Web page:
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County says no to bridge plan

By Staff | Jul 12, 2010

John McDonald

A group of Faribault County landowners were not happy with the design of a proposed bridge on County Highway 16 near Brush Creek, east of the Bricelyn corner.

Several residents spoke at last Tuesday’s County Commissioners meeting, saying the waterway under the bridge would be smaller than the current one, causing water to back up and flood their fields.

The County Board agreed and pulled the plug on the project at the last minute.

County Engineer John McDonald was at the meeting to ask the board to accept the low bid for the project, which actually included replacing two bridges – the one near Brush Creek and another one west of Elmore.

McDonald said the low bid came from a Hutchinson firm, Structural Specialties, at $677,510.

“This is 13 percent under the engineer’s estimate of $778,297,” McDonald says. “We will be saving just over $100,000.”

A motion by Commissioner John Roper, seconded by Commissioner Tom Loveall, to accept the low bid, failed to pass when they were the only two to vote yes.

A second motion, this time to reject all bids and have a new engineering plan drawn up for the County Highway 16 bridge, passed 3-2, with Roper and Loveall voting no.

McDonald told the board that the engineering of the bridge had been done by Erickson Engineering and had cost $22,000. He says a new engineering plan could cost the county that much again.

Plus, he says, the county could lose the cost savings of $100,000 on the recent bid for the two bridges. McDonald says those savings involved putting the two bridge projects into one bid.

“We will now have to re-bid both of the bridge projects,” he says. It was unclear if they would be bid as a single project again, or bid separately.

McDonald also told the board that it will take several weeks for the new engineering plan to be prepared, then at least three more weeks for the bidding process to take place.

“This means we would be pushing construction into harvest time for this bridge work, and we have not done that in the past,” he says. “I think this will delay these two bridges into next year.”

That news did not make Commissioner Roper very happy.

“We have promised these people in my district that this bridge (the one near Elmore) would be done this year,” he says. “I think we need to see how to get it done this construction season.”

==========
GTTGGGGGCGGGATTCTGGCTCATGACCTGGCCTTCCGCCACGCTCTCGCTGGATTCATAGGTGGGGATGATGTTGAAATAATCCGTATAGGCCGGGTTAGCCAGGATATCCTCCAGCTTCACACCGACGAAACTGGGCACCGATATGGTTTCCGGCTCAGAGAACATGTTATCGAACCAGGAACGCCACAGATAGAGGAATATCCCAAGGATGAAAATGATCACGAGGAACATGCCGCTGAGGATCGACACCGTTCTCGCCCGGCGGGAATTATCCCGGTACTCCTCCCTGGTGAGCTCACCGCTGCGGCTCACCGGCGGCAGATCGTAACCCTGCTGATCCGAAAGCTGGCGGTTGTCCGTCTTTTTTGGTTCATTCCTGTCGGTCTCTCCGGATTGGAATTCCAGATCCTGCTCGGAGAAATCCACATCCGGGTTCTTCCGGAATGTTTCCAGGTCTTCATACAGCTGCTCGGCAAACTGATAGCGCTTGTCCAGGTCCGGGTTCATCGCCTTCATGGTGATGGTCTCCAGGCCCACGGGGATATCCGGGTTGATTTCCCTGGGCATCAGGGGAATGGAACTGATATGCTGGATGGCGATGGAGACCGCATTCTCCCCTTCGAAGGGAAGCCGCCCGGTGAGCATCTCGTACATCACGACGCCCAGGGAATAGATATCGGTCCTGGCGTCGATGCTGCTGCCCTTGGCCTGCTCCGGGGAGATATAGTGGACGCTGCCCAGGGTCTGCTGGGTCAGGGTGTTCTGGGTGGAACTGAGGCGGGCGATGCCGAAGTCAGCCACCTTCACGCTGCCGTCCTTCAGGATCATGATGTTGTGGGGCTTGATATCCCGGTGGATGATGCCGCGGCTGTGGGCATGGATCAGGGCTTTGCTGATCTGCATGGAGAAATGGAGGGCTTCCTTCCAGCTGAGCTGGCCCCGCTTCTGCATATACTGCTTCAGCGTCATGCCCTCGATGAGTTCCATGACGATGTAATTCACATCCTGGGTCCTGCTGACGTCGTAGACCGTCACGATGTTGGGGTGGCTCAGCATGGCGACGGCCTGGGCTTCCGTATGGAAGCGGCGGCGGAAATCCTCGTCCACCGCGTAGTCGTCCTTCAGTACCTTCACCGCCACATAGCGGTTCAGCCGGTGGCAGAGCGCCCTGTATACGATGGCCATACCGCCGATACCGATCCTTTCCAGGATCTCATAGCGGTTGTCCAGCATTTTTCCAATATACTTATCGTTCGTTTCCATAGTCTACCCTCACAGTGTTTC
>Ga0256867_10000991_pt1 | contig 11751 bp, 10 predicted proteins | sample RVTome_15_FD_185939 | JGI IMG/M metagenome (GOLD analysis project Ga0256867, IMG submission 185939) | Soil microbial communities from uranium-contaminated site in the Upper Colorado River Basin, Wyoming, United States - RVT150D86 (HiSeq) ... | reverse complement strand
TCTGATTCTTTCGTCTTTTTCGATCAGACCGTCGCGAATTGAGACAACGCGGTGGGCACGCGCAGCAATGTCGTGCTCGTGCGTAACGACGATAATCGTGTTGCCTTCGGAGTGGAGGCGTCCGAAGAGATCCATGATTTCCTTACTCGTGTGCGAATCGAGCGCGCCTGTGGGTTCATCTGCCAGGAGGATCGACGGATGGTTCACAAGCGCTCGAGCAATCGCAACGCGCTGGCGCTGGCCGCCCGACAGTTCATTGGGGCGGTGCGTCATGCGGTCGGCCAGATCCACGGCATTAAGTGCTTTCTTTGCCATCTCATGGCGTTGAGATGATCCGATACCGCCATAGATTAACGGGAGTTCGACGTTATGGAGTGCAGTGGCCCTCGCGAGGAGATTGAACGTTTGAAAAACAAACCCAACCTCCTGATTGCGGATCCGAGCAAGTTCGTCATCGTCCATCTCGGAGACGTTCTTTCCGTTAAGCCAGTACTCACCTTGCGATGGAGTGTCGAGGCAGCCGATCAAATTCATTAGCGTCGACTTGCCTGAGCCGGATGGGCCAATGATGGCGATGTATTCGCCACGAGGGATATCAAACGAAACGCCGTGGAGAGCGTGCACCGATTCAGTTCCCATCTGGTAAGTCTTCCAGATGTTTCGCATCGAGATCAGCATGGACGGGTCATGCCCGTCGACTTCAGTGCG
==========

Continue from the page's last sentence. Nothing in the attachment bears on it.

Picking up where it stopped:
The board agreed to rebid just the Elmore area bridge.

The group of county citizens had filled the board room and led off the meeting with their concerns about the design of the bridge.

McDonald says that despite the fact that the river bed under the bridge will be 27-feet wide instead of the current 40-feet, the waterway will be sloped further back at the upper levels, in a trapezoid shape.

“The volume of water that can pass under the bridge will remain the same,” McDonald told both the board members and the landowners.

The citizens questioned the dimensions of the new bridge, as well as the placement of support pilings, which they say could become clogged with trees and other debris, causing more flooding.

They also wanted to know why it was necessary to replace the bridge at all.

McDonald says it was his determination that the bridge was above 35 percent deficient and needed to be replaced. Plus, the highway plan calls for repaving that portion of County Highway 16 in 2011.

“We don’t want to repave the highway without doing the bridge replacement first,” he says.

Commissioner Tom Warmka says he has been contacted by persons who live downstream as well as those people from upstream who were at Tuesday’s meeting.

Warmka says the landowners downstream don’t want the bridge waterway any larger, because they don’t want any additional water coming their way and causing flooding in their fields, either.

“I think we need to rebuild this bridge exactly as it is now,” Warmka says, and asked McDonald if that could be done.

The engineer responded that anything can be done if you spend enough money.

“It might have to include concrete bridge embankments, which would increase the cost dramatically,” McDonald explained. He added that the current bridge is a single span, while the new plan calls for a three span bridge.

“Going back to a single span will raise the cost, and also cause us to have to raise the grade of the road,” he says.

Commissioner Bill Groskreutz says he couldn’t vote for the proposed plan if it was going to cause flooding for the adjacent landowners.

“I have to vote to protect my constituents,” he says.